Even if you don’t use the slides for a lecture, preparing them is still advisable, because a lot of forethought thereby has to go into structuring your presentation, including some thought about the amount of time to be allocated to each sub-unit of a lecture. Why, if you prepare the slides, even if you don’t use them, you would find that your management of the black-board space also has improved a great deal!

I know quite a few professors who seem to take the ability to deliver a lecture without referring to any notes or slides, as the standard by which to judge the lecturer’s own mastery of the subject matter. Quite fallacious, but somehow, at least in India—where there always is a great emphasis on memorization rather than on understanding—this opinion persists widely. … And, that way, the lecturer’s own mastery, even if necessary, is not at all sufficient to generate a great lecture, anyway. Newton in Cambridge would teach mostly to empty benches.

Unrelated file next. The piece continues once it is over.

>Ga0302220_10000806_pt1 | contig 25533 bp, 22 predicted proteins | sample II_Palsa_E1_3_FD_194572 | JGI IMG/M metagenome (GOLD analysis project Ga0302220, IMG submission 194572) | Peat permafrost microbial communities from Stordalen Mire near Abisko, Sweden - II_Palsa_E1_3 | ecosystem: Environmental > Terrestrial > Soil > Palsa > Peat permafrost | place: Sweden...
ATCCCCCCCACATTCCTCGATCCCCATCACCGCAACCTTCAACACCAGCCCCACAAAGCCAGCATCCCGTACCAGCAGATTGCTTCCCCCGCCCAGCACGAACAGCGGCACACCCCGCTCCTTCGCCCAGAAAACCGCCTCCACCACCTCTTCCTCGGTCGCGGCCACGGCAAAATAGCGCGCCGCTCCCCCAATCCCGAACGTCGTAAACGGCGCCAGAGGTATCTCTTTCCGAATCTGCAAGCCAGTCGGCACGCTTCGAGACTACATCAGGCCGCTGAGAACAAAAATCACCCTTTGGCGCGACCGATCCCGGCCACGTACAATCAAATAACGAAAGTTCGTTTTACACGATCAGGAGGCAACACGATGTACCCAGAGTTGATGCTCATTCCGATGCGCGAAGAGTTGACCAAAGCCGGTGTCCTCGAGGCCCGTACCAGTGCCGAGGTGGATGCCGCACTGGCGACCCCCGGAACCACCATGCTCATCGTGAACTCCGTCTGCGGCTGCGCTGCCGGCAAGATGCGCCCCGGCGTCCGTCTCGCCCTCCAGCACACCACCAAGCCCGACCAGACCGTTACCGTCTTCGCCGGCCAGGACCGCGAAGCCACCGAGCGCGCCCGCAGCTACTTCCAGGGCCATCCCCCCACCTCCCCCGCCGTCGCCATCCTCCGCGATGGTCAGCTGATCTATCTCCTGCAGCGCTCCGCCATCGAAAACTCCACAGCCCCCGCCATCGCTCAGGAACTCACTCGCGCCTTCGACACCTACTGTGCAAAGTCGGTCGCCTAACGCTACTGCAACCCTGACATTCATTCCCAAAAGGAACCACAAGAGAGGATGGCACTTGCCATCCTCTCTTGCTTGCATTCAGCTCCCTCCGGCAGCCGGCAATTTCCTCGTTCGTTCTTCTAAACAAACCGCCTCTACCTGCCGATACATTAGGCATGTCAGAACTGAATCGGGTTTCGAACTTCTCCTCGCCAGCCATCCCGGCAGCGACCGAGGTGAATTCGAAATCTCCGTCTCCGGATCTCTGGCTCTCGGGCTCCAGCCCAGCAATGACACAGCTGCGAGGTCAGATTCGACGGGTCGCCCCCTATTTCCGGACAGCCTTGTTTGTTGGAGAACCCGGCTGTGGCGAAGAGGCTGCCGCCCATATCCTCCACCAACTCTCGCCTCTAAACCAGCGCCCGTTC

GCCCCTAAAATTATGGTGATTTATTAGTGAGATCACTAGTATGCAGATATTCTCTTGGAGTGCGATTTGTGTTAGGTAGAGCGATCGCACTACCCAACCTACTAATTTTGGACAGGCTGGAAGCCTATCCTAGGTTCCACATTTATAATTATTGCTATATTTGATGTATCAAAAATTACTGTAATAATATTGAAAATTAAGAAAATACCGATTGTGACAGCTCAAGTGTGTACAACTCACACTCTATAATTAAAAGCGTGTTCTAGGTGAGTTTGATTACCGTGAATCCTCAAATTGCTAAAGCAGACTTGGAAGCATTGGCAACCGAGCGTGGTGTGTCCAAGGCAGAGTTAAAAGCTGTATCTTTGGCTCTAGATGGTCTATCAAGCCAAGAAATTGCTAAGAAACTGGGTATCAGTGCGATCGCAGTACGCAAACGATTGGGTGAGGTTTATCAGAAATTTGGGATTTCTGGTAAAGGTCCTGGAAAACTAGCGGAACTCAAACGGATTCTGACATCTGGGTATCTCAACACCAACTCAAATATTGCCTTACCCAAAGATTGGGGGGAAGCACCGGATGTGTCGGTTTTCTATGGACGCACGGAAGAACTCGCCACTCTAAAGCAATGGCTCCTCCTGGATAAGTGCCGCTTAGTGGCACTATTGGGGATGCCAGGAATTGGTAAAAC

The flow of a spontaneously delivered lecture is fine, as far as it goes. But far too many professors have this tendency to take things—students, actually!—for granted. If you don’t prepare slides, it’s easy—far too easy, in fact—to do that.